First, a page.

Fayose's Cat And Mouse Drama With EFCC
After enjoying years of immunity, Ayodele Fayose, former Governor of Ekiti State, finally submitted himself to the EFCC in his usual dramatic manner. With a blue shirt on which ‘EFCC I'm Here' was inscribed, he showed up at the EFCC office immediately after the end of his tenure as Governor. He was accompanied by Nyesom Wike, Governor of Rivers State, and Femi Fani-Kayode. The EFCC had been impeded in trying him by the immunity clause Nigerian governors enjoy but now, he is set to answer the many cases that have been filed against him, particularly the N1.3billion he allegedly received from Sambo Dasuki through Musiliu Obanikoro in the run-up to his election victory in 2014. He has also been investigated for several contract scams while in office. In the end, he was charged with 11 counts on conspiracy and money laundering.
The ‘Gan-dollar’ Exposé
In perhaps the biggest corruption story of the year, Abdullahi Ganduje, Governor of Kano State, was seen in multiple videos collecting and pocketing dollars suggested to be bribe from contractors. The Governor has, however, denied the videos' authenticity, claiming they were staged by his opponents to tarnish his image. Jafar Jafar, publisher of the Daily Nigerian, who released the video, has also been sued. Days after, one of the national dailies, New Telegraph, named Ganduje its ‘Governor of the Year’. President Muhammadu Buhari also described him as one of the best governors in the country when asked about the travails of the Governor. Meanwhile, there has been much back and forth in efforts by the state assembly over possible impeachment regarding the matter. A court in Kano State has also stopped the state legislature from going through with the process.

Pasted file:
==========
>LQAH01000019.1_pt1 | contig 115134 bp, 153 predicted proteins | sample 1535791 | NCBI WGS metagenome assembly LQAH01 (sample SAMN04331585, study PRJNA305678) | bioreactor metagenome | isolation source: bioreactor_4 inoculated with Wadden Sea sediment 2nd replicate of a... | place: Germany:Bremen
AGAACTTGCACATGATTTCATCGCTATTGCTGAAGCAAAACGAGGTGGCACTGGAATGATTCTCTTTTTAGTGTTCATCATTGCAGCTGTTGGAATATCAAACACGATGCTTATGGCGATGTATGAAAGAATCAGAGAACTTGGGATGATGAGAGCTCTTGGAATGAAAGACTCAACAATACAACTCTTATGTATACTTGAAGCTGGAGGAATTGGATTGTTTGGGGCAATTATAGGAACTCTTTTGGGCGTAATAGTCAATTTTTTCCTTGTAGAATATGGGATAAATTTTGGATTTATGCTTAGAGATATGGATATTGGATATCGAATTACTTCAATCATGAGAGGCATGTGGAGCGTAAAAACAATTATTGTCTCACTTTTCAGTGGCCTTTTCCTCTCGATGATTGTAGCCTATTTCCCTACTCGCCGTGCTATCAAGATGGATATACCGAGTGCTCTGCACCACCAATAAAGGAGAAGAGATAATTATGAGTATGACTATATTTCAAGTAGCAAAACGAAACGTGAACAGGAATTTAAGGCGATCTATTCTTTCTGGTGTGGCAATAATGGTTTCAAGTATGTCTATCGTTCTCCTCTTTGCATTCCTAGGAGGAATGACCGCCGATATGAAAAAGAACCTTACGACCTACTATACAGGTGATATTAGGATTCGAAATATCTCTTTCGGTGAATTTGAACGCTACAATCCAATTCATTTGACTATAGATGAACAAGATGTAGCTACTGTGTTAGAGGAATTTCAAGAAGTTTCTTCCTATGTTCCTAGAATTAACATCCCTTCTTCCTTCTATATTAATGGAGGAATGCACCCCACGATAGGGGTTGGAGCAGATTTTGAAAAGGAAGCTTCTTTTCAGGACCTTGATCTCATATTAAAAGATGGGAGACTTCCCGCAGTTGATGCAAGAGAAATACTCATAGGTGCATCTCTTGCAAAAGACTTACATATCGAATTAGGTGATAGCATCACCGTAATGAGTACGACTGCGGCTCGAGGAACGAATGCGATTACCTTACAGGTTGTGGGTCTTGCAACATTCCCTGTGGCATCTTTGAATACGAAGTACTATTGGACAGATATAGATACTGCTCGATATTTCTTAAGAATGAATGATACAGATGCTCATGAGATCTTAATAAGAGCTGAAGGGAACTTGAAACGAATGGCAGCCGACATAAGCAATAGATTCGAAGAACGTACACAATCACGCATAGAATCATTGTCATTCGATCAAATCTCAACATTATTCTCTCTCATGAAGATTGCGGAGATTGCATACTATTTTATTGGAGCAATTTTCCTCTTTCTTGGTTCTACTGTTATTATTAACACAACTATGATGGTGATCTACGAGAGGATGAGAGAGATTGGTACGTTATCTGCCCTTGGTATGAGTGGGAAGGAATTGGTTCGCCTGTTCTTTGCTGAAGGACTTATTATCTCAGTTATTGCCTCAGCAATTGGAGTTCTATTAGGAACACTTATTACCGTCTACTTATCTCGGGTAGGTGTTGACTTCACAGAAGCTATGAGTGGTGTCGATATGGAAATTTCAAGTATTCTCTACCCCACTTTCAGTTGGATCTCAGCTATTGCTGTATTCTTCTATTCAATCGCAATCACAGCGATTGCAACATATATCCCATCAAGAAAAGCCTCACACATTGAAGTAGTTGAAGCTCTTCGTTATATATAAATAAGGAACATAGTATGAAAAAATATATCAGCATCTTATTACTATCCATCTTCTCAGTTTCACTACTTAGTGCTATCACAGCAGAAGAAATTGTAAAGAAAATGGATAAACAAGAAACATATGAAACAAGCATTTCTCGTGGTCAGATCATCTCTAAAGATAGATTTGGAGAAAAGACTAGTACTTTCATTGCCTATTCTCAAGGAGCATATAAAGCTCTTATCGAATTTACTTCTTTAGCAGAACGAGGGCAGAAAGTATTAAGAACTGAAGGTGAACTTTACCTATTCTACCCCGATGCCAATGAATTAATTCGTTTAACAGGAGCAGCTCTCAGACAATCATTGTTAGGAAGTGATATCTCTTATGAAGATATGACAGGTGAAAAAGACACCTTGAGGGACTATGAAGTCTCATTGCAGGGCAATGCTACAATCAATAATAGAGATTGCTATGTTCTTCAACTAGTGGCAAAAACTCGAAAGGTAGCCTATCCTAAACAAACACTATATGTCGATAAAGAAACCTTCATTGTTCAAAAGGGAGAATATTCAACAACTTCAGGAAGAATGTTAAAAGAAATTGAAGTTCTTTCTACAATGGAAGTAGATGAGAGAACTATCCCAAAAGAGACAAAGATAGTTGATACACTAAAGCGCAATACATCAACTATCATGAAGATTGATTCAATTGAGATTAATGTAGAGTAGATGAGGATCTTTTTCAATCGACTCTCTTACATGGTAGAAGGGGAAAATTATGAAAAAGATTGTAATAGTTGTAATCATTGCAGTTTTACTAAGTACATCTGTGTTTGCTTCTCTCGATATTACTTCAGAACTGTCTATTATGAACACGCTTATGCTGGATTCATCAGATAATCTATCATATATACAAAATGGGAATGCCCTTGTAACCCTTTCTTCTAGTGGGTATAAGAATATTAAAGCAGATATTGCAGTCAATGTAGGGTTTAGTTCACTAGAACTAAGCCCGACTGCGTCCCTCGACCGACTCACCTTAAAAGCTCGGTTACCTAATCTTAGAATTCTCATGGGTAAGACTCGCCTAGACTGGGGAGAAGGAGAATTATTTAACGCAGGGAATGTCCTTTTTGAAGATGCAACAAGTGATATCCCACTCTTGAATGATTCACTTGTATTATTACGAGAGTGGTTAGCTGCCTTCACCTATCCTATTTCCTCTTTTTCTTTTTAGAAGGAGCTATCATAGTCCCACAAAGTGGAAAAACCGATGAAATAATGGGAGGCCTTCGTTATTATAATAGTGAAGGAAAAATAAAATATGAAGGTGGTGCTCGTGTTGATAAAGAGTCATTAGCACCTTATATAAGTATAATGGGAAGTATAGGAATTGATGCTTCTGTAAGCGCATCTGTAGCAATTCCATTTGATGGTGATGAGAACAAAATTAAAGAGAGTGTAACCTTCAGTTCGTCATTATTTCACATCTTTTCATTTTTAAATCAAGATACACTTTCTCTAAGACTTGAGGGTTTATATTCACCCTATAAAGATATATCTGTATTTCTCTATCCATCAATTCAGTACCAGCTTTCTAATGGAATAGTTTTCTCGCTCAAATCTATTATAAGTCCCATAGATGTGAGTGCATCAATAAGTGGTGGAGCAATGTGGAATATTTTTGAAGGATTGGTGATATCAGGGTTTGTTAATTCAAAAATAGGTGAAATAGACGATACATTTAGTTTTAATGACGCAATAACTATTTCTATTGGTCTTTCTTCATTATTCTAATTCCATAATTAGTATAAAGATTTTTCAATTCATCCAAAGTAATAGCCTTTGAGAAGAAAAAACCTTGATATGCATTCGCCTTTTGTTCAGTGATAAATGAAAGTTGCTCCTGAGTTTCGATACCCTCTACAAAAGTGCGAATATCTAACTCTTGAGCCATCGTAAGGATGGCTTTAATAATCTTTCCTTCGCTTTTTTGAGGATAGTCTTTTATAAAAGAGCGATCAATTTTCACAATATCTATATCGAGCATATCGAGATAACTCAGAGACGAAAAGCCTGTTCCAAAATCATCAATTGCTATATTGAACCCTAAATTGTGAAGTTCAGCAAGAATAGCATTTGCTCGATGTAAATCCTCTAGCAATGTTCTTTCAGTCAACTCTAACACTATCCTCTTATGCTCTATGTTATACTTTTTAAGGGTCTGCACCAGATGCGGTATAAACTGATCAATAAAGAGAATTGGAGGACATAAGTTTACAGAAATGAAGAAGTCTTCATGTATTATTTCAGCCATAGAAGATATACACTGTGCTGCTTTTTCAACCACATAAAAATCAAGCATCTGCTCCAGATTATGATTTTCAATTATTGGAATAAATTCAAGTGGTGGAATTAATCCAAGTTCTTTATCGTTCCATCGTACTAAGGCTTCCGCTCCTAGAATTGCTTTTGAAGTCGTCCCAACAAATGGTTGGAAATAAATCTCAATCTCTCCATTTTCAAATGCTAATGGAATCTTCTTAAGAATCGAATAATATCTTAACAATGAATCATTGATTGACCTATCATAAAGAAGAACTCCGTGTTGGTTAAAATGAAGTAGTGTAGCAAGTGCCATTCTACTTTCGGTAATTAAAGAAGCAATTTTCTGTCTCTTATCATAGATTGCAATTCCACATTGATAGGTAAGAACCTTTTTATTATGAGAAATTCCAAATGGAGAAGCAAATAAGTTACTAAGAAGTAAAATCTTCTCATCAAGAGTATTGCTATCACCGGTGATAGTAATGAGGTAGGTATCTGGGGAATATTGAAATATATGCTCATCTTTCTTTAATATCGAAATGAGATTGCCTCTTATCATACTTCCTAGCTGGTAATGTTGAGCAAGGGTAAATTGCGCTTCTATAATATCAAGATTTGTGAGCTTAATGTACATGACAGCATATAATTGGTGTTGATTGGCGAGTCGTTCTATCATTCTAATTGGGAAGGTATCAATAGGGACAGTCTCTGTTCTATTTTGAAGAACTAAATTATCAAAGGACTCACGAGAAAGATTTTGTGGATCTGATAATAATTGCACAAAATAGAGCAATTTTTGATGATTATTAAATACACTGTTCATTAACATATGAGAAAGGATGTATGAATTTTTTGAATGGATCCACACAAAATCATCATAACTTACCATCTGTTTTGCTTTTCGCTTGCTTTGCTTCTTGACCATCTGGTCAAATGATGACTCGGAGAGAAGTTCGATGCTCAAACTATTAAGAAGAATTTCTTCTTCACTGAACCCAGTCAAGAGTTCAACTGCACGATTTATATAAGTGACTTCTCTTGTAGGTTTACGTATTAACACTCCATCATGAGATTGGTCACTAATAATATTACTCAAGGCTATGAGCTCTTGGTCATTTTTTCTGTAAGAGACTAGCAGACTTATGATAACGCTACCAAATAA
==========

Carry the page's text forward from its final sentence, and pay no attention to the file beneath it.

NFF's Salisu Yusuf Bribery Scandal
Salisu Yusuf, a 56-year-old assistant coach with the Nigerian Football Federation (NFF), secured a one-year ban, as well as a fine of $5000 after he was caught on camera making a bribery deal with undercover journalists who had posed as agents of football players interested in securing a place on the national team. He was said to have collected as much as $1,000 as bribe to feature the players in the team.